… you’ll be embarrassed once you’ve sobered up!
Really, I did! I dragged myself, kicking and screaming, into the Century of the Fruitbat. (If you’ll excuse the Discworld reference…)
Yesterday I set up a Facebook page for reWOLLuzza. Good thing no-one was there to tape that 2 hour session in front of my computer. Things looked strange. Things didn’t do as they were supposed to do. Cursing ensued. The monitor got shouted at. Cats ran and hid themselves in the closet. Things got deleted. Things were redone. Several times. More cursing.
But I did it. You know… kicking and screaming.
Now I’ll have to find out how to get it out there into the big knitting world, get people to notice (and maybe even like) it so that all the nerves I wrecked struggling with this
evil manifestation of the modern age new and exciting method of communication won’t go to waste.*
It’s still kind of rudimentary, but I’m working on it. And I promise to keep the cursing down to a barely audible mutter…
*That’s a discreet hint for y’all to go there, have a look, press any like buttons you can find and tell all your friends about it. Ahem. Hint, hint.
And maybe, maybe, I’ll even get a facebook account for myself. In time…
It’s that time of the year – patterns are popping out of the ground left, right and center. And one of them’s mine…
To find this on the cover of Pom Pom Quarterly (a magazine whose style I’ve adored from the first issue and wanted to contribute to ever since) was such a nice surprise when I looked in to Ravelry after a long (and a little frustrating) day at work.
I love layering several skirts or dresses and tops with different lengths – and in winter, you just need that one extra layer made of the lightest, feathery yarn; wide and short enough to let all layers swing freely and simple in shape and stitch pattern so as not to overwhelm the outfit. That’s Garland!
A boxy, oversized sweater with long, ribbed drop sleeves. Mostly plain stockinette, the body is the perfect canvas to show off beautiful mohair lace yarns, with just a little delicate lace garland above the ribbed hem and around the armscyes.
The wide neckline is framed by a slightly funneled, folded ribbed collar.
Jess from sofTrope died this beautiful, light green colourway (called ghazal) on a base of silk and kid mohair (Kidsilk Lace). It was a huge treat to knit with, so soft and silky. As a statement about the awesomeness of this yarn, just let me say this: I enjoyed knitting with it, even though I had to work on the sample during a spell of sweltering heat…
You can get this and 9 other beautiful, romantic patterns more as well as a whole load of articles and tutorials in the Winter issue of Pom Pom Quarterly, which you can order here (in print + digital for £ 9.50).
All pictures courtesy of Pom Pom Quarterly.
verb (used with object)
- to interrogate (a soldier, astronaut, diplomat, etc.) on return from a mission in order to assess the conduct and results of the mission.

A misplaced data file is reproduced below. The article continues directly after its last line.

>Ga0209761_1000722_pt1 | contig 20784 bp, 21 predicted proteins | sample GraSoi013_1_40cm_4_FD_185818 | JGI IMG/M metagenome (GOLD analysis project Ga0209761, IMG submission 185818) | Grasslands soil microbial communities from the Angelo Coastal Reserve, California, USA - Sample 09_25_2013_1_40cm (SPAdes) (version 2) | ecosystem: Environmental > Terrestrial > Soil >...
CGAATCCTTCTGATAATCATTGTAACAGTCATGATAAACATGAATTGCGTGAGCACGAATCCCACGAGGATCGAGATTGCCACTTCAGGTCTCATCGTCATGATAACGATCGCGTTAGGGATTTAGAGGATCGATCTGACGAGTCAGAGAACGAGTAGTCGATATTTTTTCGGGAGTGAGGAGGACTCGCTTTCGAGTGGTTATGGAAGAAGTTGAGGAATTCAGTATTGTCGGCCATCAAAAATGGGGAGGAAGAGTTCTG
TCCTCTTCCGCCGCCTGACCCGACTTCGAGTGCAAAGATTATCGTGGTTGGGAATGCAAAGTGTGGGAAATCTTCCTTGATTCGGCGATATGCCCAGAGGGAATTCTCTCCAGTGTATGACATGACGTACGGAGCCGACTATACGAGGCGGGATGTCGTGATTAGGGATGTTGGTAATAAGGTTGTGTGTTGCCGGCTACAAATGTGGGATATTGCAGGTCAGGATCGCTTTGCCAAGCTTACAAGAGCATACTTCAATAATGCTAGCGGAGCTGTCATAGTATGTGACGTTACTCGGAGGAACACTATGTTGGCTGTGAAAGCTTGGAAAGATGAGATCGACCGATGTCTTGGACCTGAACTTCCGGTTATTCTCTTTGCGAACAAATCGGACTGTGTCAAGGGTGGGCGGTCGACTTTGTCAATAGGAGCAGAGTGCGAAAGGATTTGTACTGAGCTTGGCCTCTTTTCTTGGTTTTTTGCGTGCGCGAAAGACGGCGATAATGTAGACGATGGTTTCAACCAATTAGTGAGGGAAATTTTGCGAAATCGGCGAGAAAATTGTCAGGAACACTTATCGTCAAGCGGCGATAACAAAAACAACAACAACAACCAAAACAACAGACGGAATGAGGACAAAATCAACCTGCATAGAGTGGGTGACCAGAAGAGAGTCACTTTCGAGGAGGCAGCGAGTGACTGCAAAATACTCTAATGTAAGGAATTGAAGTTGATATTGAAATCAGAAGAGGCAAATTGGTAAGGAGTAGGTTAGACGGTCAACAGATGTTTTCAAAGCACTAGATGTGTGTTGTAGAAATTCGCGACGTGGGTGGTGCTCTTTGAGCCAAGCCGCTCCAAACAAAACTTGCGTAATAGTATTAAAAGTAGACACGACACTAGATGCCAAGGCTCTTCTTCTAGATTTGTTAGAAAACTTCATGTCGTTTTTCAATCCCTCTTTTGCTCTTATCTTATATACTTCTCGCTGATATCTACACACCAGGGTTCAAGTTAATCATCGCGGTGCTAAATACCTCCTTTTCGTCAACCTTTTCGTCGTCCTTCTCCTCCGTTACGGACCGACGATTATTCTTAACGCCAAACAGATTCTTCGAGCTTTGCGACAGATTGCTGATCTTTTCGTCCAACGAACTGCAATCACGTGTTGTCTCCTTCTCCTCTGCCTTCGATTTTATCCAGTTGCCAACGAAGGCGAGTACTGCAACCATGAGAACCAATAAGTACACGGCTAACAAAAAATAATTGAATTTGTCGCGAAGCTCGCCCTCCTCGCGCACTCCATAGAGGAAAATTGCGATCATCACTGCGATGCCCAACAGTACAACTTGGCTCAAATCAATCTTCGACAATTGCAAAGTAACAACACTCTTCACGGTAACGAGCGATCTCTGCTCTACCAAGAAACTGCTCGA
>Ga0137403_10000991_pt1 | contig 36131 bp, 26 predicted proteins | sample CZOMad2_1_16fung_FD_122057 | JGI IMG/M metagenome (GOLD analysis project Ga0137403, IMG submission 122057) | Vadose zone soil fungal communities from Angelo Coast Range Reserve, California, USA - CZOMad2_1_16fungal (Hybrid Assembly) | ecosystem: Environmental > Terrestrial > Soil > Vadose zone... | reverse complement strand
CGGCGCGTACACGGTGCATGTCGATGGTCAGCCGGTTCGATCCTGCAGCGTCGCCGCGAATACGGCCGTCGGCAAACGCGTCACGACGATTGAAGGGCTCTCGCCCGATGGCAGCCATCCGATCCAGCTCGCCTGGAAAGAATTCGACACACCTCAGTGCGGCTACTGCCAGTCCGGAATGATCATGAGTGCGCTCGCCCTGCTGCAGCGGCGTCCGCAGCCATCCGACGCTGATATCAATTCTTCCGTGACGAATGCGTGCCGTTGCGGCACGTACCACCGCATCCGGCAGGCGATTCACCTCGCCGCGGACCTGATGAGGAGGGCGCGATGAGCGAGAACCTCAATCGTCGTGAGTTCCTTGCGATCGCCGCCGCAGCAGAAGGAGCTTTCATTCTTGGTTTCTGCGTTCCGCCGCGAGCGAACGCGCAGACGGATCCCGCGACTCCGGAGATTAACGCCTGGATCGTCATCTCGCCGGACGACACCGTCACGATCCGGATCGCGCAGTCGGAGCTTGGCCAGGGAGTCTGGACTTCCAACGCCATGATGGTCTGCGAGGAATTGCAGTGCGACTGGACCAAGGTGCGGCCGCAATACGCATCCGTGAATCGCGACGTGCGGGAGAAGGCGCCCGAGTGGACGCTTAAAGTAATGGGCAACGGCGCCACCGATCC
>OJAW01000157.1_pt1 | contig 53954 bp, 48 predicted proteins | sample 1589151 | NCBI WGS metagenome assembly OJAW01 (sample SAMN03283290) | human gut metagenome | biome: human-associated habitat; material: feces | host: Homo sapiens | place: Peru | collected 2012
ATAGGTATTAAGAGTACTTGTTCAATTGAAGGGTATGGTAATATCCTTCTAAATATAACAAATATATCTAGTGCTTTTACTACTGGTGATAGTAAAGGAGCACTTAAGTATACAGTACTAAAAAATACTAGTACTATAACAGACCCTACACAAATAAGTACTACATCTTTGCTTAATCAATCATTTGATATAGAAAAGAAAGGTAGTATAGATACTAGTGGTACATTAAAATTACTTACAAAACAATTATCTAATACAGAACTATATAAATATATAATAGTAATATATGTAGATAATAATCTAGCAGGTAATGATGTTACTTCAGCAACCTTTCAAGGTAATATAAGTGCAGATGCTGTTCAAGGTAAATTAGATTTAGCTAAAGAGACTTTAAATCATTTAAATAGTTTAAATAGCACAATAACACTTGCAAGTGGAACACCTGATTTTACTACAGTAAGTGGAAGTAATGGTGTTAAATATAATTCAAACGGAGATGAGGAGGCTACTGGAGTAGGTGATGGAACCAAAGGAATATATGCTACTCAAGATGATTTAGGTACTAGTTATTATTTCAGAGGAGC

- to question formally and systematically in order to obtain useful intelligence or information.
(Definition from: Dictionary.com)
While I’m neither a soldier nor a diplomat (not to mention an astronaut) I feel it might still be useful for both aspiring knitwear designers and myself to take a good look at past (sub)missions – pun intended – and find out what’s been done good and where there’s, ahem, room for improvement.
I’ve borrowed this format from Jennifer at Tinking Turtle Designs, who’s kindly agreed to let me use her idea. You should hop over to her site – not only has she her own submission briefings to share; you could also check out quite a few very nice crochet and knitting patterns and designer interviews. Also, there’s cats. 🙂
Since the Sneachda Tam has been released now, it’s time for another debriefing…
I responded to a call for submissions by SweetGeorgia Yarns – if you’re interested to see how such a call can look like, click the link or the pic. The general mood was supposed to be:
Into the woods. Crisp air. Shocking colour amidst fading and fragile foliage. Seeking comfort and warmth. Wrapped in cozy layers.
Things Done Well
- I’ve tweaked the layout a little bit more and think I’ll keep it that way. All relevant information has its place, but I can move around the individual sections and adjust their size according to the space they need.
- I actually knitted the complete design once before submitting – I like to do that for small projects to get a feel how the idea in my head translates into an actual knitted piece.
- The design concept is written more concise as before – I’ve started to use bullet point lists to remind myself of keeping things short and to the point. No more rambling “Oh, no’s” for me!
Could Have Been Better
- Swatch: I went a bit overboard with the different coloured versions of my sample tam. That’s owing to the fact that
- A: I recently learned how to change the colour of things in Gimp
- B: There was a lot of space to fill (you can probably tell…)
- I could have done a little more about the yarn – colour suggestions, small pics of the proposed colourways, a few more words about the qualities than “Any sock yarn will do”
What Have I Been Thinking?
- This time there’s nothing really abysmal to whine about. Phew!
Just looked over my site stats and found this gem of a search term:
she use the cape vaginas of her poncho cape
I wonder what they were looking for. And how the search engine figured I might be it… scary, somehow. 🙂